Fraudulent prescriptions for medication can occur for a number of reasons. Dr Volker Hitzeroth, Medicolegal Adviser at the Medical Protection Society explains what steps to take if it happens to you.

The Medicines and Related Substances Act stipulates that a patient should not be in possession of a medicine unless it is provided on a legal prescription, supplied by an authorised practitioner and dispensed from a pharmacy.

At MPS, we are often contacted by practitioners who have been informed that a forged prescription has been made in their name, and are seeking advice on what steps to take next. Our experience has taught us that fraudulent prescriptions can occur for a number of reasons, which range from a patient who wants to avoid paying a consultation fee for a repeat prescription, to a patient who suffers from substance abuse and wishes to exploit the prescription provided by a practitioner.

In the event that a practitioner is informed of a forged prescription in their name, they should follow the steps outlined below. This will ensure compliance with the law as well as the relevant ethical guidelines.

The HCPSA Guidelines for Good Practice in the Health Care Professions state that:

Furthermore, the Medicines and Related Substances Act stipulates that a patient should not be in possession of a medicine unless it is provided on a legal prescription, supplied by an authorised practitioner and dispensed from a pharmacy. It stands to reason then, that a forged prescription can be classed as fraudulent conduct – and consequently imposes certain ethical and legal responsibilities on the practitioner who prescribed the medicine or on whose prescription the medication is written.

If a practitioner is alerted by a pharmacy or a third party that his/her prescriptions have been forged, it is imperative for them to report the incident to the relevant authorities as soon as possible for prevention of fraud purposes.

The practitioner should first of all report the matter to the South African Police Service (SAPS). If the practitioner is, for some reason, unaware of the patient’s name, he/she should still report the matter as an incident, and an investigation will be opened by SAPS.

The practitioner should then also report the case to the Pharmaceutical Society of South Africa. The Pharmaceutical Society will issue a warning to the pharmacies in the area in which the forged prescription was attempted to be used; the warning will simply inform the pharmacies to be diligent of any further prescriptions under the practitioner’s name.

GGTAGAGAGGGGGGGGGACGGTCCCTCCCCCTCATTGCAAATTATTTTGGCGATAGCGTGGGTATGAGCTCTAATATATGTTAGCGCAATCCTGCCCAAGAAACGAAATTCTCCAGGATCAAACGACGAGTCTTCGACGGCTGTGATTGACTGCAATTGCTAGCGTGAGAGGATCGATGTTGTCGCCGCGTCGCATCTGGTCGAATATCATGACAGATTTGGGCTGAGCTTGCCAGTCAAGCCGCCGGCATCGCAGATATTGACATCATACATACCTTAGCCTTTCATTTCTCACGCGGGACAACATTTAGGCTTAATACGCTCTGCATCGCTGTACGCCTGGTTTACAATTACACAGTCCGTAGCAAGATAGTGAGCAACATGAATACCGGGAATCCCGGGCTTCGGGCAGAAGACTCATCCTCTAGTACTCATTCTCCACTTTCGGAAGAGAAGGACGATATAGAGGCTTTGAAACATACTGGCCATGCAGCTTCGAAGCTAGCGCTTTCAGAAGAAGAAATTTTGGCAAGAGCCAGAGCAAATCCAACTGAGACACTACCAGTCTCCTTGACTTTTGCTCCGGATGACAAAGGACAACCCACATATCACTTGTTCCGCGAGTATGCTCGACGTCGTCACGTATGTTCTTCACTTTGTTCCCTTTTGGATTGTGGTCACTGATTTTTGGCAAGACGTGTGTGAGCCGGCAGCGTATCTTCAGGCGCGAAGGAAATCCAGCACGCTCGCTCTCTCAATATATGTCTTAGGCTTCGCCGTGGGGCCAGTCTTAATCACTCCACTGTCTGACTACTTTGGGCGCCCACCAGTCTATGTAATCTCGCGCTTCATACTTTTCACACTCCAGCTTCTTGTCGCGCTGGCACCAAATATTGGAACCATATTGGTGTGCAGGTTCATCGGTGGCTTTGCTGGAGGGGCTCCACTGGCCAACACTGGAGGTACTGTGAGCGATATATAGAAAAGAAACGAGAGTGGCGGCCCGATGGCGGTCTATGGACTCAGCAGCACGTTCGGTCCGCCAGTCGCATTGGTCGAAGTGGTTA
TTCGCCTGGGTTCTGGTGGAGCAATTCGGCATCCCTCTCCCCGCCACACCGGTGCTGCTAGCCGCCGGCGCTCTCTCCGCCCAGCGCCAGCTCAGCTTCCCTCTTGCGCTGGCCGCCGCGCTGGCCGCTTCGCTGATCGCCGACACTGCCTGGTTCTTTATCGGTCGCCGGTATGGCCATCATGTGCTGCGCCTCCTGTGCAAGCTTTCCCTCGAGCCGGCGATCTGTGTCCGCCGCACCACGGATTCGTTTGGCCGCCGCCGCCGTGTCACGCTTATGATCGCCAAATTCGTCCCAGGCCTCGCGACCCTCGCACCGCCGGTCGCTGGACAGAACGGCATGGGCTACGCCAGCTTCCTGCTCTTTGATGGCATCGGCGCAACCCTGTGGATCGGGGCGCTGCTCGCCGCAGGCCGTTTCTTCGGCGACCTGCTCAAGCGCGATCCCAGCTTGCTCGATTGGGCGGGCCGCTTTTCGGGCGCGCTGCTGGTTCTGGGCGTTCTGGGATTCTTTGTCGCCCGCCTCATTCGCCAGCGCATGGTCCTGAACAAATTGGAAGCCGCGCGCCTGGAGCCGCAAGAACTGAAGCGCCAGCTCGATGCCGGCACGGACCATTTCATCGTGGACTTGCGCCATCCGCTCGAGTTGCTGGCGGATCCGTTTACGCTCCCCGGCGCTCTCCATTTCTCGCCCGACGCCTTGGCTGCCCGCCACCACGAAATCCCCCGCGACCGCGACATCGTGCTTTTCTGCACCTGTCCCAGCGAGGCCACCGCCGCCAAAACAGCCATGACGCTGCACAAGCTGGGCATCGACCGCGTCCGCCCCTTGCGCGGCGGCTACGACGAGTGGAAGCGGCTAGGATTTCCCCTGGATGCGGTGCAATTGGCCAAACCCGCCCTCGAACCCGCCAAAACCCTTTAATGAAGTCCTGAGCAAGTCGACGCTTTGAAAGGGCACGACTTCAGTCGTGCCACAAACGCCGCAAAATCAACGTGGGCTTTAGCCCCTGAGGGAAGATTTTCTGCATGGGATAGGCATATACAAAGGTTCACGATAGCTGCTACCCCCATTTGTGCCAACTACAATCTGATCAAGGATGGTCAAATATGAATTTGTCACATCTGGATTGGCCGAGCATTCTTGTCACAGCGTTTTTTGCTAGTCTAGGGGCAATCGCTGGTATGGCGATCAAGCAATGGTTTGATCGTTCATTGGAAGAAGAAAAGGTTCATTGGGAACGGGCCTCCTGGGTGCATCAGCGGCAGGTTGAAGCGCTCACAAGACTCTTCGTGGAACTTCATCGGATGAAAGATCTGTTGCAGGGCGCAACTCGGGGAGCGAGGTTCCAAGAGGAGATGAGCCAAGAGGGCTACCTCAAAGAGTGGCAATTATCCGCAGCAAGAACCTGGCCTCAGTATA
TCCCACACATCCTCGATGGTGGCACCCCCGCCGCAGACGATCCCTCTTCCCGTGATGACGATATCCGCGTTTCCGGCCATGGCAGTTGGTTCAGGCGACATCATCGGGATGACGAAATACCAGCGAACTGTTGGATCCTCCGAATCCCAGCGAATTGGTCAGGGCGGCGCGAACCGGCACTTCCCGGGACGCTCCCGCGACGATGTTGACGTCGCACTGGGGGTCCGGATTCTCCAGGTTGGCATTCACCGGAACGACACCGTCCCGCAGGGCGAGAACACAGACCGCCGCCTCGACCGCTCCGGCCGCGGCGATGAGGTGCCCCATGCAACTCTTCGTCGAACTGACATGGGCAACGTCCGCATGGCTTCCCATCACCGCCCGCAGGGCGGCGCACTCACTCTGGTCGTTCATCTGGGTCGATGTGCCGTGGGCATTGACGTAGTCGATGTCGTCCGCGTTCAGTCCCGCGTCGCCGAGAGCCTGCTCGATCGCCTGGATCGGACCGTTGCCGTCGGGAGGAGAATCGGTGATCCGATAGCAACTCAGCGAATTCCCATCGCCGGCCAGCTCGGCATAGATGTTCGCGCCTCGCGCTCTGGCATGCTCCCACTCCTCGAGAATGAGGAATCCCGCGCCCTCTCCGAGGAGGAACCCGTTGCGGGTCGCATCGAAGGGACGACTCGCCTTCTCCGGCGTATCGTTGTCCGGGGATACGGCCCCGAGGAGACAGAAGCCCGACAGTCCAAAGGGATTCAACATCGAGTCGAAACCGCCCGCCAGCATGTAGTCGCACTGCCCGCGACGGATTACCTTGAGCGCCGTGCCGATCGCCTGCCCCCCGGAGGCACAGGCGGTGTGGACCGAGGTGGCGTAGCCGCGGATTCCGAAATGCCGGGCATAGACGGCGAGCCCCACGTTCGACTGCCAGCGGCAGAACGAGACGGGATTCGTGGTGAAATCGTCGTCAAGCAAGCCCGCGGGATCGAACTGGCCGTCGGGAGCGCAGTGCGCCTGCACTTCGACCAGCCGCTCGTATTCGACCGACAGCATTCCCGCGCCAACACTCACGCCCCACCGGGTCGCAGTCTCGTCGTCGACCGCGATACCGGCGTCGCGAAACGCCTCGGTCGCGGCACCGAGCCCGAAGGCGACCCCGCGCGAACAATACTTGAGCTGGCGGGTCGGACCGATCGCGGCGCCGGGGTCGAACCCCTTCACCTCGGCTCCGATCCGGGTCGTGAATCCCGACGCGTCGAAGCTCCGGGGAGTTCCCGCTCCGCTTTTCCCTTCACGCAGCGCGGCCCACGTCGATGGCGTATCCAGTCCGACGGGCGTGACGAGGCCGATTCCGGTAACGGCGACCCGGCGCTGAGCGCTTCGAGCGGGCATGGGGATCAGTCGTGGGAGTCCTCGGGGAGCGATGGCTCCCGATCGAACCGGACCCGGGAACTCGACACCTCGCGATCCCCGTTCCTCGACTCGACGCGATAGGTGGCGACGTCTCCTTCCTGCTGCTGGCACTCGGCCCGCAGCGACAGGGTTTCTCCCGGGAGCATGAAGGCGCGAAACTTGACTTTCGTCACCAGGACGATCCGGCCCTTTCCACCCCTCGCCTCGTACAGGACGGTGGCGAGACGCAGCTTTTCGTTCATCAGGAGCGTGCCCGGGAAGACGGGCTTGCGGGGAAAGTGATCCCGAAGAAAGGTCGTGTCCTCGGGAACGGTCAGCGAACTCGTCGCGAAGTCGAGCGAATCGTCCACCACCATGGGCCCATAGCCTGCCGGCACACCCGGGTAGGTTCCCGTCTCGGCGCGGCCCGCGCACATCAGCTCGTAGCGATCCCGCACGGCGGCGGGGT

When reporting an incident of forged prescriptions to the Pharmaceutical Society, always remember to include the name of the South African Police officer the incident was reported to, and the station to which they belong. By following these steps, you will adequately comply with your legal and ethical obligations regarding forged prescriptions.

Case study 1

Medical Protection received a request for assistance from Dr H, who was based at the local university’s Student Health Centre. He said that the university photocopying shop had contacted him to report that a student was found to have made numerous photocopies of a prescription from Dr H for Ritalin. The prescription did not reveal the patient’s name; this section of the prescription had been left blank. The shop staff confronted the student, but he ran away, leaving behind the original script on the photocopying machine panel.

As Dr H consults with numerous students for a variety of conditions, including adult ADHD, it was impossible to identify a named patient of the practice. Dr H recalled that, six months ago, another student patient had disclosed to him that prescriptions on his letterhead were sold online. At the time, Dr H had not acted on this and had since forgotten about it. However, upon hearing from the staff at the photocopying shop, Dr H made contact with the university administrative office and was told that they were already investigating the matter due to a tip-off from another student. Dr H contacted Medical Protection in order to mitigate the potential damage to his practice, and to receive further guidance on the next steps available to him.

Case study 2

Dr R is a general practitioner who had recently qualified and moved to a new area in order to open a private practice. Dr R contacted Medical Protection requesting advice as she had received a call from her local pharmacy, informing her that they had received a seemingly forged prescription on her letterhead. She was told that the script was written for a Mrs X and requested the pharmacy to issue Ativan 4mg sublingually three times daily for 12 months. The pharmacist was suspicious of the amount and duration of the medication, and also indicated that the prescription seemed altered. Dr R could not recall this patient but did check her medical records, which confirmed that she had consulted with Mrs X about three months before for panic attacks and benzodiazepine and alcohol dependence.

At the time, Dr R requested Mrs X to return within two weeks and had prescribed Ativan 1mg sublingually for two weeks to be used as needed. Mrs X never returned for her follow-up visit. It would therefore seem that the prescription was altered to reflect a higher dose and longer duration. Dr R was extremely distressed; she was concerned that this turn of events would reflect on her new practice. She was advised to request a copy of the forged prescription from the pharmacy and thereafter to report the matter to the South African Police Service (ensuring that a case number was issued to her) and the Pharmaceutical Society of South Africa (quoting the case number).